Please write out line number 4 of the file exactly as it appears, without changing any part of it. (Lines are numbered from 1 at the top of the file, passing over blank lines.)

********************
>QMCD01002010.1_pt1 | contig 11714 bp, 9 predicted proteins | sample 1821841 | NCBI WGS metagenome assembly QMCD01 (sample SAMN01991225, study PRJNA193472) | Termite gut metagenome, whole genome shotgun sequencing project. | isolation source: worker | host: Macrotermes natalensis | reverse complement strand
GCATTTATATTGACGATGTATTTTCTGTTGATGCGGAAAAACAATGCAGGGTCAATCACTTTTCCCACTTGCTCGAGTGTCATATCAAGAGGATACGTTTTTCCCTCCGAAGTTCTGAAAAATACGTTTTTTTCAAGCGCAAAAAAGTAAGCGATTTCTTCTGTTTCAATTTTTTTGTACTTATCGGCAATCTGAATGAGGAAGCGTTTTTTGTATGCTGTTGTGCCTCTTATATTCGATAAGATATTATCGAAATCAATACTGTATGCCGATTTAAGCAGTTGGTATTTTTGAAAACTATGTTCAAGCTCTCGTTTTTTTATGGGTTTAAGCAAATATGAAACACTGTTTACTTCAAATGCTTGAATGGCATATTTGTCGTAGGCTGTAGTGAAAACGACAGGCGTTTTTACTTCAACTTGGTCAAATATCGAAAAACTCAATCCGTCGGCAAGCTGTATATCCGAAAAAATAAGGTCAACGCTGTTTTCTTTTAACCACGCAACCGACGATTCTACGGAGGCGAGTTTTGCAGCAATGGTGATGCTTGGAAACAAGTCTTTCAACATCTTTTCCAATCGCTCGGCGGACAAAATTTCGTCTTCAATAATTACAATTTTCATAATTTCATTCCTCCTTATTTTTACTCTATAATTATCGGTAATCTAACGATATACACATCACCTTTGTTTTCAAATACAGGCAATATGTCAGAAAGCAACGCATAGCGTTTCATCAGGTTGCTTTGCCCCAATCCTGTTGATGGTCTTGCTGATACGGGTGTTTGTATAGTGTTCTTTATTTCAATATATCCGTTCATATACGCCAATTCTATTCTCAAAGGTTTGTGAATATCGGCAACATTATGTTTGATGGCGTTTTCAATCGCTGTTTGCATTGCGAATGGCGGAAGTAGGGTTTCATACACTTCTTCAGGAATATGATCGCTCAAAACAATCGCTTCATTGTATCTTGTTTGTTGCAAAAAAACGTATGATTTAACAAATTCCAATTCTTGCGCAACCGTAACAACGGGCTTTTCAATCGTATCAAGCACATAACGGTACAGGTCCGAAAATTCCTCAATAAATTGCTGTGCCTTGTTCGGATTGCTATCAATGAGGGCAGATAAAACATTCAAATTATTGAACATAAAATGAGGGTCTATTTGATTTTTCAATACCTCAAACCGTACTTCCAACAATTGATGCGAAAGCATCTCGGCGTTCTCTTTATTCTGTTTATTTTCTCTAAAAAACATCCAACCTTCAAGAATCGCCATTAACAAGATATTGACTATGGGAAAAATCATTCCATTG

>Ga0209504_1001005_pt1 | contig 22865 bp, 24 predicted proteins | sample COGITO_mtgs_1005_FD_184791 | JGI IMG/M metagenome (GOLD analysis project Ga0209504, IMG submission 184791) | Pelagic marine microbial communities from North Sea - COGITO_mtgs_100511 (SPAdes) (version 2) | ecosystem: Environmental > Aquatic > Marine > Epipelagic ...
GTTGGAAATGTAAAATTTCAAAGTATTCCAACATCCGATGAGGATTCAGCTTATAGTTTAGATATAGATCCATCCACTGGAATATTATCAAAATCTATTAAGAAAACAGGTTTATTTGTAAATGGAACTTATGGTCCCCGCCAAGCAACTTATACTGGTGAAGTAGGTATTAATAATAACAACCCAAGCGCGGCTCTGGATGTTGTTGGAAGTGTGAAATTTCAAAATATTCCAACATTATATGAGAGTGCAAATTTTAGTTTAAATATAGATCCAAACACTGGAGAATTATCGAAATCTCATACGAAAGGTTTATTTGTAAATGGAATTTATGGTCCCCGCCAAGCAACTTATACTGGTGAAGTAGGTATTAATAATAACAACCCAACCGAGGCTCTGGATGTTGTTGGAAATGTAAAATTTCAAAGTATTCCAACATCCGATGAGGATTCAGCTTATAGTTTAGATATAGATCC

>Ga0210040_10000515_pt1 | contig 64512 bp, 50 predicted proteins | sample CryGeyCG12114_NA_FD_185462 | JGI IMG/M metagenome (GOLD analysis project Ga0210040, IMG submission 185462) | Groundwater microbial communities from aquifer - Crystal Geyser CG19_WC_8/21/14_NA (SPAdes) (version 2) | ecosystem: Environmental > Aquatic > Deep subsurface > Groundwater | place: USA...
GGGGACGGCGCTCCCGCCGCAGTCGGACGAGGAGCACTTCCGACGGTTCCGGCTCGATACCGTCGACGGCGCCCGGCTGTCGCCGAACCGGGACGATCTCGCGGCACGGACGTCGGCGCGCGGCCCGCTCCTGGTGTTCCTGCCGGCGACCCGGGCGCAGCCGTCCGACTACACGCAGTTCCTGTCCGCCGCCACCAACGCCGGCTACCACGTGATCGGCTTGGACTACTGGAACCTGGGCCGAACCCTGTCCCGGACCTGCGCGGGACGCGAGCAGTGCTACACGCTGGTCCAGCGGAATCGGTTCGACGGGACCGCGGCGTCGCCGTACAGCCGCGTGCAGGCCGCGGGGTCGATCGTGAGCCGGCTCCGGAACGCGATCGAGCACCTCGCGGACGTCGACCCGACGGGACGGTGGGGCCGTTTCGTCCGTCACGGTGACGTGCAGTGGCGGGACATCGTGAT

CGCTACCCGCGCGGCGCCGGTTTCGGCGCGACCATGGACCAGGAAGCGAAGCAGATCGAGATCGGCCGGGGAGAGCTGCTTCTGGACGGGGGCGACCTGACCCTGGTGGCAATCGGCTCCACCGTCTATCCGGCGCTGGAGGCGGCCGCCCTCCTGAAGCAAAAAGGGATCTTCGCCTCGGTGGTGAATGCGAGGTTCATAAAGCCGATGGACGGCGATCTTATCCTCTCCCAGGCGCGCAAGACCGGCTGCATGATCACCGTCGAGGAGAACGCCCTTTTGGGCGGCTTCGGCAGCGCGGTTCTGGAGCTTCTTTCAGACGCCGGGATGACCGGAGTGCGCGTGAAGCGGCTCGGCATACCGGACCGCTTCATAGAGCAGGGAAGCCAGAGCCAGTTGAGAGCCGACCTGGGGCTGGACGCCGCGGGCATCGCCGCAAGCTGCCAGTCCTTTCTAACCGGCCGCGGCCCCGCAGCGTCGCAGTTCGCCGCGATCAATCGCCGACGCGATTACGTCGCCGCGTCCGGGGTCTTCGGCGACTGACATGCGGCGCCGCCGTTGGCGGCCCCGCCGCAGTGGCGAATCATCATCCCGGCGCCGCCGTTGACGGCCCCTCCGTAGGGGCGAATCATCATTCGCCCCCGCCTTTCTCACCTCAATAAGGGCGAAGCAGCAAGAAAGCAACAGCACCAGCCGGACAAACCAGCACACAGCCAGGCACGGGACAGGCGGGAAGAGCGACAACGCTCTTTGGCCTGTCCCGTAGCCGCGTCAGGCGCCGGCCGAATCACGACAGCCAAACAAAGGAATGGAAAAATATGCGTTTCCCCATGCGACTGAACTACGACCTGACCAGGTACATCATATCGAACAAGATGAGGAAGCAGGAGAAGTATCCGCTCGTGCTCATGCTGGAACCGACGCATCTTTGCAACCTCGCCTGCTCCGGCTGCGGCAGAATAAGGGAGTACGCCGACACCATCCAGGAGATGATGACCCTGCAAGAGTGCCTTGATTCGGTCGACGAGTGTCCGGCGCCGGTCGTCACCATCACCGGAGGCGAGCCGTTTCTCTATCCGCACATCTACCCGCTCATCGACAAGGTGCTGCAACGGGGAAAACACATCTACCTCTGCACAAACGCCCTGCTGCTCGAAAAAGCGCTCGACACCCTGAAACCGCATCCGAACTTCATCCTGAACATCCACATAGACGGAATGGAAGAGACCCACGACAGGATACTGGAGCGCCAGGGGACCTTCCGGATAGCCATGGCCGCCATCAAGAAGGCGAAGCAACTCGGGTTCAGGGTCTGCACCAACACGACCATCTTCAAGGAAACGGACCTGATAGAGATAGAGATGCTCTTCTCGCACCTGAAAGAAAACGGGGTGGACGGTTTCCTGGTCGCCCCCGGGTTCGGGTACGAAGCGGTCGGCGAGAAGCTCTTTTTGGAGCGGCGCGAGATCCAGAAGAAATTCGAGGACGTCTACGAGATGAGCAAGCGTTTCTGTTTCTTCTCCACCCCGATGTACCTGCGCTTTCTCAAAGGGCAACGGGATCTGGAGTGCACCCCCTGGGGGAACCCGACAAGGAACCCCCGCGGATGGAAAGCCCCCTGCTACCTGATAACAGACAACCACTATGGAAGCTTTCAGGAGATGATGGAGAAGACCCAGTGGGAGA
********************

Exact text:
GTTGGAAATGTAAAATTTCAAAGTATTCCAACATCCGATGAGGATTCAGCTTATAGTTTAGATATAGATCCATCCACTGGAATATTATCAAAATCTATTAAGAAAACAGGTTTATTTGTAAATGGAACTTATGGTCCCCGCCAAGCAACTTATACTGGTGAAGTAGGTATTAATAATAACAACCCAAGCGCGGCTCTGGATGTTGTTGGAAGTGTGAAATTTCAAAATATTCCAACATTATATGAGAGTGCAAATTTTAGTTTAAATATAGATCCAAACACTGGAGAATTATCGAAATCTCATACGAAAGGTTTATTTGTAAATGGAATTTATGGTCCCCGCCAAGCAACTTATACTGGTGAAGTAGGTATTAATAATAACAACCCAACCGAGGCTCTGGATGTTGTTGGAAATGTAAAATTTCAAAGTATTCCAACATCCGATGAGGATTCAGCTTATAGTTTAGATATAGATCC